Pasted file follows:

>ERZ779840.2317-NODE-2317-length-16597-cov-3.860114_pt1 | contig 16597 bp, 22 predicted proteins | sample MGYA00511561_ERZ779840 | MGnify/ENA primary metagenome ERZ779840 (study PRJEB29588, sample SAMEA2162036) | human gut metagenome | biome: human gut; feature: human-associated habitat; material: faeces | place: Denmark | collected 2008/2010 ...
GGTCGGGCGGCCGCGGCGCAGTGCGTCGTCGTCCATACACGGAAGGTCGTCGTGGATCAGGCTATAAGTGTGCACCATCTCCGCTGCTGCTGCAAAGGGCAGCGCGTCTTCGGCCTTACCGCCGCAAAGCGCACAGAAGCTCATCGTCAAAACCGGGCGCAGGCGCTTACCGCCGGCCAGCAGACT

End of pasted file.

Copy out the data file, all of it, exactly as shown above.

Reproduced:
>ERZ779840.2317-NODE-2317-length-16597-cov-3.860114_pt1 | contig 16597 bp, 22 predicted proteins | sample MGYA00511561_ERZ779840 | MGnify/ENA primary metagenome ERZ779840 (study PRJEB29588, sample SAMEA2162036) | human gut metagenome | biome: human gut; feature: human-associated habitat; material: faeces | place: Denmark | collected 2008/2010 ...
GGTCGGGCGGCCGCGGCGCAGTGCGTCGTCGTCCATACACGGAAGGTCGTCGTGGATCAGGCTATAAGTGTGCACCATCTCCGCTGCTGCTGCAAAGGGCAGCGCGTCTTCGGCCTTACCGCCGCAAAGCGCACAGAAGCTCATCGTCAAAACCGGGCGCAGGCGCTTACCGCCGGCCAGCAGACT